Fall 2022 - PSYC 301 D100
Intermediate Research Methods and Data Analysis (4)
Class Number: 3245
Delivery Method: In Person
A continuation of PSYC 201 and 210. Provides extensions of the basic theory and methods of research design and data analysis. Includes discussions of the analysis of substantive problems, the choice of appropriate research designs, and special problems that arise in the analysis of psychological data. Quantitative.
Intermediate Research Methods and Analysis is an applied course in which students will learn to conduct and interpret statistical analyses commonly employed in psychological research.
COURSE-LEVEL EDUCATIONAL GOALS:
The principal goal of the course is for students to learn to conduct statistical analyses, interpret the results appropriately, and become familiar with statistical software. These are essential skills for research in psychology. By the end of the course, students should be able to:
- Become comfortable using software for statistical computing (R)
- Handle, screen, and clean datasets
- Mid-Term Exam: 35%
- Writing Assignments: 25%
- Final Exam: 40%
Descriptive statistics; inferential statistics; data visualization; hypothesis testing; statistical computing; R Project for Statistical Computing.
Lectures are planned to be held in person. Recordings may be made available (IT infrastructure depending). Labs are an essential component of the course and will be held in-person.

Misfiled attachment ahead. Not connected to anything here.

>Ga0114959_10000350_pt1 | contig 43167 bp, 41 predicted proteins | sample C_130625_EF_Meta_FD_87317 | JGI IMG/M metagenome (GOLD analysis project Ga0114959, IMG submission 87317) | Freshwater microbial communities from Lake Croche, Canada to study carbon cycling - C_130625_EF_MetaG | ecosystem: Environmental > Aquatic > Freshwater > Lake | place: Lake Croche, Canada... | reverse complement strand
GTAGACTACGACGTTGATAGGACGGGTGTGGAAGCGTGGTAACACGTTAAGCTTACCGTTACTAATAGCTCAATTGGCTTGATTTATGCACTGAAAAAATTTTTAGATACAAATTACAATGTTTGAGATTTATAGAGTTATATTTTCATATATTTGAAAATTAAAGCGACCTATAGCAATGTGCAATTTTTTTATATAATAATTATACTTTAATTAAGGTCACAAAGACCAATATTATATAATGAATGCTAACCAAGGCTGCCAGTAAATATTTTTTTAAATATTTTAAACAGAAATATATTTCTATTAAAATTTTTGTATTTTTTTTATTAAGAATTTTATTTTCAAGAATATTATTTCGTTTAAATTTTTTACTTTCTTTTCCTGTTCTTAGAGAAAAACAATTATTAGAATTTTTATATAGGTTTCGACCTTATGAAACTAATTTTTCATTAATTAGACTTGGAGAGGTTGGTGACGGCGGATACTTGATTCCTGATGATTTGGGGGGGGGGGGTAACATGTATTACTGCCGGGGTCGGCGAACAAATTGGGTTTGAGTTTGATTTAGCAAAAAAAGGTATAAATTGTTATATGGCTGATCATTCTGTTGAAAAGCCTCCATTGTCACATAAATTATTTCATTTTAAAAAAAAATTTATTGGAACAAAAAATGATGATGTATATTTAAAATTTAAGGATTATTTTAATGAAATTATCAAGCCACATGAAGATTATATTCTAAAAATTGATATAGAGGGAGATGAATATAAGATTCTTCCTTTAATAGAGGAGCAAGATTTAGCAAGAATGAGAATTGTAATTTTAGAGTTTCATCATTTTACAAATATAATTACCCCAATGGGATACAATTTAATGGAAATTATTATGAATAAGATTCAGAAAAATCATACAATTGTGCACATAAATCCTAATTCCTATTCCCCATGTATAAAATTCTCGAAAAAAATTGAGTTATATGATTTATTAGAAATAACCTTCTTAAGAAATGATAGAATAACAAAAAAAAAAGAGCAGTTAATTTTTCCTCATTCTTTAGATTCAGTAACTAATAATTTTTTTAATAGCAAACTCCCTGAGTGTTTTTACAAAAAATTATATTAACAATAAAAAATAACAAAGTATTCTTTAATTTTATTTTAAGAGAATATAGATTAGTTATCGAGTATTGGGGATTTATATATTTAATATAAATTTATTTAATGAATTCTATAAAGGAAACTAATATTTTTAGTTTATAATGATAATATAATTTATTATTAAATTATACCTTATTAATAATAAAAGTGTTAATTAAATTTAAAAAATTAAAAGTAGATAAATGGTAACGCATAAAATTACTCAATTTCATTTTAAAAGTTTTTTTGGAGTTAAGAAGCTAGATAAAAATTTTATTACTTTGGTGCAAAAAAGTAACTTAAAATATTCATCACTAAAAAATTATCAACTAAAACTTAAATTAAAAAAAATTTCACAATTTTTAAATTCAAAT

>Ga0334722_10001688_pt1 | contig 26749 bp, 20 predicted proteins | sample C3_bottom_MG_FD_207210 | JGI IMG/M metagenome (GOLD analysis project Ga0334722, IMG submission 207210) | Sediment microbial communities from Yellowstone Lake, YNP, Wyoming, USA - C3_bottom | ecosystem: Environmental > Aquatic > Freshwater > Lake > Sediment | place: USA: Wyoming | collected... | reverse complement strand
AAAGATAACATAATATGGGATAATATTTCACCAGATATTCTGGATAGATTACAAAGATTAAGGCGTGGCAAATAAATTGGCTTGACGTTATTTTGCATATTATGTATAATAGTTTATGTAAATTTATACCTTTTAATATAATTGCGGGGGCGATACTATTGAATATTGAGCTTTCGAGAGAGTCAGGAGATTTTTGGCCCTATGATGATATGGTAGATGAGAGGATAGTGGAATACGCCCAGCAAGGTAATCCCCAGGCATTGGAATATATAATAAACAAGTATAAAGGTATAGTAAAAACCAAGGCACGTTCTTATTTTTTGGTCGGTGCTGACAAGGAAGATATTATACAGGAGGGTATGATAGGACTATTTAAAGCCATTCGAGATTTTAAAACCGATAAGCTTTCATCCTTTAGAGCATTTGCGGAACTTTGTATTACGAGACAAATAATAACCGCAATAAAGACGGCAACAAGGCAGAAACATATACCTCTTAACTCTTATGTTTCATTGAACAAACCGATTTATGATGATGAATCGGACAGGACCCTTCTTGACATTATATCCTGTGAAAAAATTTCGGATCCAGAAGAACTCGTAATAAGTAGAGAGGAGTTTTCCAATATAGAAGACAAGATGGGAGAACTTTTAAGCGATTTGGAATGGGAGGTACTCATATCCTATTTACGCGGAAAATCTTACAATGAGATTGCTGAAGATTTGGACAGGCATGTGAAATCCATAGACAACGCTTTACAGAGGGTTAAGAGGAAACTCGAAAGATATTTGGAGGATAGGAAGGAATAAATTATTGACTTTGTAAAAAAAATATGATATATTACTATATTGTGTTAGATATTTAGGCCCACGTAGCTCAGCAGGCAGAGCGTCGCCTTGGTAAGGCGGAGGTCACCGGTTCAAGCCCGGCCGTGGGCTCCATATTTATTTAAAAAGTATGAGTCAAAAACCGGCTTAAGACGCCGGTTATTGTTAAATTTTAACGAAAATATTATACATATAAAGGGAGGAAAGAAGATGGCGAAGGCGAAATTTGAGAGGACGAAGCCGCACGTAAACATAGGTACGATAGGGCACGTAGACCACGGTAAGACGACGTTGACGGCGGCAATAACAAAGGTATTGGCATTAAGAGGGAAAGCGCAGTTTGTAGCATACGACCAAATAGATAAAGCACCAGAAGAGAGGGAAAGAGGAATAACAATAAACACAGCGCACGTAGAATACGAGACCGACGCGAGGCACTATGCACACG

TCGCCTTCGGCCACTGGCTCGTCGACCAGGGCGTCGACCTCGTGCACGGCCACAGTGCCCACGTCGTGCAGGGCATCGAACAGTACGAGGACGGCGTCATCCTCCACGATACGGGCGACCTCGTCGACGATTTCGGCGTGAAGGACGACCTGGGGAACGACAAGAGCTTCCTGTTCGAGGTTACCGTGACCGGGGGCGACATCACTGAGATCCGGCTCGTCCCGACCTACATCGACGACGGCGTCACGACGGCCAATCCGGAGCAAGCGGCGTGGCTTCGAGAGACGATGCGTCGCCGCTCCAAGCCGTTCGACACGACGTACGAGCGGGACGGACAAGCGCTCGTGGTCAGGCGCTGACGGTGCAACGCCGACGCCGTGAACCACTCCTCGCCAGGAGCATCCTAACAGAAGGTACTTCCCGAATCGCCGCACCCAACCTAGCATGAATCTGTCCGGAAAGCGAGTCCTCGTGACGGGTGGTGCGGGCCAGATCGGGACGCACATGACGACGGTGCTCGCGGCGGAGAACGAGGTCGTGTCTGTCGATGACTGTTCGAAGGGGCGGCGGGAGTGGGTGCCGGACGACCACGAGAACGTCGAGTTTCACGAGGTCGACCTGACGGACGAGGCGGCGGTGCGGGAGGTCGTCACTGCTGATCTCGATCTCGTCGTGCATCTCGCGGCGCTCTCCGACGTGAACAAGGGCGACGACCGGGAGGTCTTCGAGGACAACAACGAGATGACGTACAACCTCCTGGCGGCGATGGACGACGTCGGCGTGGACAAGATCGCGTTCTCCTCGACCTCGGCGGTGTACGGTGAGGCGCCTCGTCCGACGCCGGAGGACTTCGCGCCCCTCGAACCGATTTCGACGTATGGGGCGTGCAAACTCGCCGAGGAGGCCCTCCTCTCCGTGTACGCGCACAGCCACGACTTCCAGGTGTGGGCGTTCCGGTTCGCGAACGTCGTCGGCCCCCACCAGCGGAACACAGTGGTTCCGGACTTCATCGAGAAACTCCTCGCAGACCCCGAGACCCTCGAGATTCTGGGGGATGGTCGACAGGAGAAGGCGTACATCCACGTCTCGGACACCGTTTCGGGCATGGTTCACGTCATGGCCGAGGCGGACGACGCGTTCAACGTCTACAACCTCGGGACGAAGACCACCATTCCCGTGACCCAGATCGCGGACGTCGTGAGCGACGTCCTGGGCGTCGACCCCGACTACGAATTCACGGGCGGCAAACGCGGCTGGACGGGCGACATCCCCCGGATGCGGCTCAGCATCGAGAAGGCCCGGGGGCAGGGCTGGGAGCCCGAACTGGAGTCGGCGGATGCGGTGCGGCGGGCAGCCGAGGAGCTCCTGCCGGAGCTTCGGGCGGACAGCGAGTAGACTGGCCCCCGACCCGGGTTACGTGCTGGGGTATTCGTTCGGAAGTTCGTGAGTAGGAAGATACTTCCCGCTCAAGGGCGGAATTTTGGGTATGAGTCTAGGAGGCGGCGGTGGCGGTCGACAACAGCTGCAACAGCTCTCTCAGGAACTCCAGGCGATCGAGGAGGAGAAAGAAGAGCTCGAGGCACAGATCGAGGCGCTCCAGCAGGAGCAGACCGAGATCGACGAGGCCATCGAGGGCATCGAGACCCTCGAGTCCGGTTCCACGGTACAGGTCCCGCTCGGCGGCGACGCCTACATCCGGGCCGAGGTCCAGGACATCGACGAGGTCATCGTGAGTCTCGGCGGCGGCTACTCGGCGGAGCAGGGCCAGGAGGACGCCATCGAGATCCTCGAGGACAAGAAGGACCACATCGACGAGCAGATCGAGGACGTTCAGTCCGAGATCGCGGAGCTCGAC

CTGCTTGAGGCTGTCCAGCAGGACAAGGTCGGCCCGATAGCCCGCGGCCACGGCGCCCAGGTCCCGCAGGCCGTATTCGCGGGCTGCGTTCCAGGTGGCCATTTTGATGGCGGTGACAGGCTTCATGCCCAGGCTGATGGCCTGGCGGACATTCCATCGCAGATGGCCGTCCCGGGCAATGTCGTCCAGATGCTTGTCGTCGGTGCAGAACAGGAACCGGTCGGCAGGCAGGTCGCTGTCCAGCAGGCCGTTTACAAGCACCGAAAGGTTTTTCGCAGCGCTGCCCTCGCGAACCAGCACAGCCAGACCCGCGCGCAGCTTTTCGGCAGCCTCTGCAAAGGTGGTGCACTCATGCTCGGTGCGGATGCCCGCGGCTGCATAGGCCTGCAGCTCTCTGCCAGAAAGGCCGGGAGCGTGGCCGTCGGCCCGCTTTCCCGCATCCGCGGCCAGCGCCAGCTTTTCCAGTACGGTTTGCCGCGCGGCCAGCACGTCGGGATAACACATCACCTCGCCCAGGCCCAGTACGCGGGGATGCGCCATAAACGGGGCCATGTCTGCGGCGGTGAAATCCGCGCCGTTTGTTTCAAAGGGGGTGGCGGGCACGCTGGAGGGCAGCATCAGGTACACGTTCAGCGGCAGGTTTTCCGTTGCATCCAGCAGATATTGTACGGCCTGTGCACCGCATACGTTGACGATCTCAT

Grolemund, G. and Wickham, H. (2018). R for Data Science (1st edition). O'Reilly Media (see syllabus for details; online version is recommended!)
ACADEMIC INTEGRITY: YOUR WORK, YOUR SUCCESS
SFU’s Academic Integrity web site http://www.sfu.ca/students/academicintegrity.html is filled with information on what is meant by academic dishonesty, where you can find resources to help with your studies and the consequences of cheating. Check out the site for more information and videos that help explain the issues in plain English.
Each student is responsible for his or her conduct as it affects the University community. Academic dishonesty, in whatever form, is ultimately destructive of the values of the University. Furthermore, it is unfair and discouraging to the majority of students who pursue their studies honestly. Scholarly integrity is required of all members of the University. http://www.sfu.ca/policies/gazette/student/s10-01.html